Big Questions In Science- 7) How can artificial intelligence decipher complex data?

It's been said that you can learn a lot about someone by the company they keep.

Computer Science and UMIACS Associate Professor Lise Getoor is tapping into the abundance of date-rich networks and using computers to understand and analyze that relational information and how it can be applied. For example, biologists can infer a protein's cellular function by examining its relationships in a protein-to-protein interaction network. Marketers can predict whether someone will buy a product based on whether their friends have bought it. And political scientists can infer a person's views by analyzing membership in online groups.

The biggest challenge: Data sets
 are frequently jumbled, redundant
 and filled with noise that must be filtered. In
 2000, Getoor’s doctoral research launched a new area
 of artificial intelligence called “statistical relational machine learning,” which combines statistical approaches with relational machine learning strategies to make sense out of messy data sets. Today, her research
is funded by a range of government agencies, including NSF and the Defense Advanced Research Projects Agency, and technology giants Google, Microsoft and Yahoo!

Another common problem: inconsistencies in data sets. “How do you figure out whether two similar references refer to the same entity?” Getoor poses. For example, in bibliographic information, do J. Smith, Jonathan Smith and John Smith all refer to the same person? Getoor has developed “entity resolution” strategies that tackle this problem by examining relational information. If J. Smith and Jonathan Smith have several co-authors in common, they more likely are the same entity. Getoor and her students have developed new algorithms that make use of relational information and other contextual information to improve the accuracy of entity resolution. With fellow researchers at the university’s Human-Computer Interaction Laboratory, Getoor developed D-Dupe, a tool for eliminating data duplication that is available as opensource software.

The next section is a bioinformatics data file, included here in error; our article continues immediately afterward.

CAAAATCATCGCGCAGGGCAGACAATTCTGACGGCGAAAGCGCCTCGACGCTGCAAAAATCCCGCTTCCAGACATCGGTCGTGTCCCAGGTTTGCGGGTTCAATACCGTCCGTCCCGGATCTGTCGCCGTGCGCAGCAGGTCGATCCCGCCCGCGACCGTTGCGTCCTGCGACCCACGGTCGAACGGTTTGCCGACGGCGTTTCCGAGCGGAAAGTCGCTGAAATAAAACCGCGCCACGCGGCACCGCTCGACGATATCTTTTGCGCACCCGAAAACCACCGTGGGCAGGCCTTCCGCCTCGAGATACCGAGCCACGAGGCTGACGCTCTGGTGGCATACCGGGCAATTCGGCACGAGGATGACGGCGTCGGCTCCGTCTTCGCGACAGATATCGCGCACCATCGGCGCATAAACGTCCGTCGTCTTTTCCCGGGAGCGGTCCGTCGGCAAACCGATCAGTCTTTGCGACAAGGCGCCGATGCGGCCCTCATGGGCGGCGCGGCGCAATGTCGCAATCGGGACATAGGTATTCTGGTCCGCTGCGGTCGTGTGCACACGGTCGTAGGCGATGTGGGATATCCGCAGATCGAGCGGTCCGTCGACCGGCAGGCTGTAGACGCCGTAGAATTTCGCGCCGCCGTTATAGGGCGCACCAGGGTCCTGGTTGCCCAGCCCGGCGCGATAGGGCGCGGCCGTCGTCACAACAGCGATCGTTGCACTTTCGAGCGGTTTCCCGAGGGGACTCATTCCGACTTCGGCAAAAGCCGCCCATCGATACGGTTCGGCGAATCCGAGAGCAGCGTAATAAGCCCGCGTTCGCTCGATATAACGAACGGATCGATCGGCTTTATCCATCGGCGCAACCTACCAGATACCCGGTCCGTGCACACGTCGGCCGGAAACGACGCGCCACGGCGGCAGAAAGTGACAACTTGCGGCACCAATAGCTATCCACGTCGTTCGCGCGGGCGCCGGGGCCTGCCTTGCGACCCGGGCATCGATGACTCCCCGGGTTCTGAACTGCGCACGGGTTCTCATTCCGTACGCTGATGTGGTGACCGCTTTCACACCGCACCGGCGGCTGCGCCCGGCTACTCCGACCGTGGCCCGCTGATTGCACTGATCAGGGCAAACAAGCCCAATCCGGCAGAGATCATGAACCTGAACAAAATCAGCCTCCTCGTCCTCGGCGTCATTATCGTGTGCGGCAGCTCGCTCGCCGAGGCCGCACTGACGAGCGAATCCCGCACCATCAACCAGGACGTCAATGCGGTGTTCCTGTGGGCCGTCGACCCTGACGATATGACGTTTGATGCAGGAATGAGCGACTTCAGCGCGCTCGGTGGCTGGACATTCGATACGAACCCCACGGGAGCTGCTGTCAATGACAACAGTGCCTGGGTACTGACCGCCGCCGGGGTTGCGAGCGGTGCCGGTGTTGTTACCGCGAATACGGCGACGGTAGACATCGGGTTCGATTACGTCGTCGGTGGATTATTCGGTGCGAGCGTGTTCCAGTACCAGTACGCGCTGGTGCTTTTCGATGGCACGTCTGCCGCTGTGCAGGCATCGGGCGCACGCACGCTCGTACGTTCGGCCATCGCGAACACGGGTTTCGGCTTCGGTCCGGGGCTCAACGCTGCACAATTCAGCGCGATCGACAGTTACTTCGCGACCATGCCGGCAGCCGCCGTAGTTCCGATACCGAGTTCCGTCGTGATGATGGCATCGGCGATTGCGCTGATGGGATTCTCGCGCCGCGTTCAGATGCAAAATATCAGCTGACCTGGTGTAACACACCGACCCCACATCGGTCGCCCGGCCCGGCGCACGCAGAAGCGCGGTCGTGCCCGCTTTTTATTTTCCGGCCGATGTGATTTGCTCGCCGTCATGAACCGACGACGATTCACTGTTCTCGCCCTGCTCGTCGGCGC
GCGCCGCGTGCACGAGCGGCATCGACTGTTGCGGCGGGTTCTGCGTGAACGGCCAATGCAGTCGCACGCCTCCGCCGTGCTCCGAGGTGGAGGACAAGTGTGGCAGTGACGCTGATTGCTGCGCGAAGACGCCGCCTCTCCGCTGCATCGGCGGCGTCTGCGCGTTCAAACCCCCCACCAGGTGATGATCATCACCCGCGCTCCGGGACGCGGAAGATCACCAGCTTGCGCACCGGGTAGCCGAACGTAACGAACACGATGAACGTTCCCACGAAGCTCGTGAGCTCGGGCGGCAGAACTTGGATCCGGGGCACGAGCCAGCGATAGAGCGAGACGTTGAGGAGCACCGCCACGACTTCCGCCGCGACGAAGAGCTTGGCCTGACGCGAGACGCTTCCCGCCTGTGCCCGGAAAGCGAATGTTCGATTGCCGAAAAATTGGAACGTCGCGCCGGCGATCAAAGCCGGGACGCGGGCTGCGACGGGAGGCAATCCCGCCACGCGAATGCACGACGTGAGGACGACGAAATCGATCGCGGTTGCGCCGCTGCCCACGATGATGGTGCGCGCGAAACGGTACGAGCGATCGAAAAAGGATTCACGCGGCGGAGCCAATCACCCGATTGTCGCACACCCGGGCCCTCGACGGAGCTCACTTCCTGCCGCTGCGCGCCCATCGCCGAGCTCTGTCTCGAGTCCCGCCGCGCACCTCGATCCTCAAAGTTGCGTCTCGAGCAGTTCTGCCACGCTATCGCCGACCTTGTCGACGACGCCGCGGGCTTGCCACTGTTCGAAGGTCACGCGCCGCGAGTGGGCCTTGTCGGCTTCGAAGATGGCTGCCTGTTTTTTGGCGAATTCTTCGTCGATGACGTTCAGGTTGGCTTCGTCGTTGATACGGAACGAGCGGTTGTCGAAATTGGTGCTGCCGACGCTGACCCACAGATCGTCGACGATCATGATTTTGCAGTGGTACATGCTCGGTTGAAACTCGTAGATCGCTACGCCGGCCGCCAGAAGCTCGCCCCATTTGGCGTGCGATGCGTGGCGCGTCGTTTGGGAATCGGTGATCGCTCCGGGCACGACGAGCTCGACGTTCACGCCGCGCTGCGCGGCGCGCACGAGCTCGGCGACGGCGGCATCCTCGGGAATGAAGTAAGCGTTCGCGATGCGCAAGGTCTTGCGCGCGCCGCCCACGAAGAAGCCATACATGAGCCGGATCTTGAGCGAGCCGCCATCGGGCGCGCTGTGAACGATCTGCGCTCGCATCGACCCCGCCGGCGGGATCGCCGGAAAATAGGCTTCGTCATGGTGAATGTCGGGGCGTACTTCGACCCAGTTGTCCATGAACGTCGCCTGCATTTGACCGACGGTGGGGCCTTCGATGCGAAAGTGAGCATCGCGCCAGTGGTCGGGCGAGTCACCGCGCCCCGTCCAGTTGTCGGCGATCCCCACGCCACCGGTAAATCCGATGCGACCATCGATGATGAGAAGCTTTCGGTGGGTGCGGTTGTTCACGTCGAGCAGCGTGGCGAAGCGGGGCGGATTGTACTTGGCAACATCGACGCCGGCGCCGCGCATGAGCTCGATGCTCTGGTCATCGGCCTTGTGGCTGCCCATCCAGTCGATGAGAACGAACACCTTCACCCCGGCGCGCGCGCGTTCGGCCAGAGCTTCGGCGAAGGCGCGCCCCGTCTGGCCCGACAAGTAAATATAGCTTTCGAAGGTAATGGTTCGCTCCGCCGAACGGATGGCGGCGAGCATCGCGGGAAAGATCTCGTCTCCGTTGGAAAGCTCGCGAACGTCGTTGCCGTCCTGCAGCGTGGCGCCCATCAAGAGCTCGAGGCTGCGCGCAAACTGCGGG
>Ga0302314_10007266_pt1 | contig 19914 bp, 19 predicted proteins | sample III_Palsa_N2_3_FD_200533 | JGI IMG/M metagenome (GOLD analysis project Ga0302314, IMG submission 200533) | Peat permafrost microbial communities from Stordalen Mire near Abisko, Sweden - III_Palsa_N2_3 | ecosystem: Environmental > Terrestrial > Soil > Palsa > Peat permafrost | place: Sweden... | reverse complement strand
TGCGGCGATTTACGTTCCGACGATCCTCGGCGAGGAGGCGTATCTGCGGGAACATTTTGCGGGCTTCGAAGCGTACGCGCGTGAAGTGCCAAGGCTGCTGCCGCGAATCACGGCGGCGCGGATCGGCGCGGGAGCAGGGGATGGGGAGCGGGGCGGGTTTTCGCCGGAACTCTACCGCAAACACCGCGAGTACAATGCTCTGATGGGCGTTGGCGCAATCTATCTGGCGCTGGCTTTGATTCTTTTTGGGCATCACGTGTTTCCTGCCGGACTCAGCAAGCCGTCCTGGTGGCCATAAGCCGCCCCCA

Among Getoor’s crowning achievements is a data-cleaning approach called graph identification that combines three techniques: 1) entity resolution, which weeds out duplicate information, 2) collective classification, where nodes are identified and labeled based on their relationship with other nodes in the network and 3) link prediction, in which the model predicts relationships between data. “This is the first time that these strategies have been integrated,” says Getoor. “The result is an improved model that ensures that you have more accurate information.” Getoor plans to apply her algorithms to specific areas, including personalized medicine in which extensive data sets can be used to tailor medical treatment to each patient’s individual characteristics.

Writer: Beth Panitz

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